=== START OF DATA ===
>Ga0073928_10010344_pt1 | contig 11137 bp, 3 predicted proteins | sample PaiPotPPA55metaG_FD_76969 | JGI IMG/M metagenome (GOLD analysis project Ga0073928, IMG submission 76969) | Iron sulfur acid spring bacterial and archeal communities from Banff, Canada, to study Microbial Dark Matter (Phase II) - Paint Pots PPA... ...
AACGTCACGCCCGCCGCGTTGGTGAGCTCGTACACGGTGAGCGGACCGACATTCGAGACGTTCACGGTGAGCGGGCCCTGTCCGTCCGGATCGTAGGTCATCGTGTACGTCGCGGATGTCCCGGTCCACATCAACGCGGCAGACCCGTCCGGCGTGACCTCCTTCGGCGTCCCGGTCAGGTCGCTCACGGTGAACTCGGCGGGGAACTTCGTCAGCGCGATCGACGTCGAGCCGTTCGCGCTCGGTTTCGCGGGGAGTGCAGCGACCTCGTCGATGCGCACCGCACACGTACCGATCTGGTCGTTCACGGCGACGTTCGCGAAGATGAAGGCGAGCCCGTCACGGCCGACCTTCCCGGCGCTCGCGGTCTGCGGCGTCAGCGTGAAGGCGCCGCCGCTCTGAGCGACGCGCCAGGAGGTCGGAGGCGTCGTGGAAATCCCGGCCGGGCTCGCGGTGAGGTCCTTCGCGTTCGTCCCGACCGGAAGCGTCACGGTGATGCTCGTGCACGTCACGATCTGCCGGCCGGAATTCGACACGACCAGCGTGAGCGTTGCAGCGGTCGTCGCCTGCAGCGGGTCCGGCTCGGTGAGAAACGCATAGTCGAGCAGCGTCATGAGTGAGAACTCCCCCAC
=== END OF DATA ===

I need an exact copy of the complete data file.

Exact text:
>Ga0073928_10010344_pt1 | contig 11137 bp, 3 predicted proteins | sample PaiPotPPA55metaG_FD_76969 | JGI IMG/M metagenome (GOLD analysis project Ga0073928, IMG submission 76969) | Iron sulfur acid spring bacterial and archeal communities from Banff, Canada, to study Microbial Dark Matter (Phase II) - Paint Pots PPA... ...
AACGTCACGCCCGCCGCGTTGGTGAGCTCGTACACGGTGAGCGGACCGACATTCGAGACGTTCACGGTGAGCGGGCCCTGTCCGTCCGGATCGTAGGTCATCGTGTACGTCGCGGATGTCCCGGTCCACATCAACGCGGCAGACCCGTCCGGCGTGACCTCCTTCGGCGTCCCGGTCAGGTCGCTCACGGTGAACTCGGCGGGGAACTTCGTCAGCGCGATCGACGTCGAGCCGTTCGCGCTCGGTTTCGCGGGGAGTGCAGCGACCTCGTCGATGCGCACCGCACACGTACCGATCTGGTCGTTCACGGCGACGTTCGCGAAGATGAAGGCGAGCCCGTCACGGCCGACCTTCCCGGCGCTCGCGGTCTGCGGCGTCAGCGTGAAGGCGCCGCCGCTCTGAGCGACGCGCCAGGAGGTCGGAGGCGTCGTGGAAATCCCGGCCGGGCTCGCGGTGAGGTCCTTCGCGTTCGTCCCGACCGGAAGCGTCACGGTGATGCTCGTGCACGTCACGATCTGCCGGCCGGAATTCGACACGACCAGCGTGAGCGTTGCAGCGGTCGTCGCCTGCAGCGGGTCCGGCTCGGTGAGAAACGCATAGTCGAGCAGCGTCATGAGTGAGAACTCCCCCAC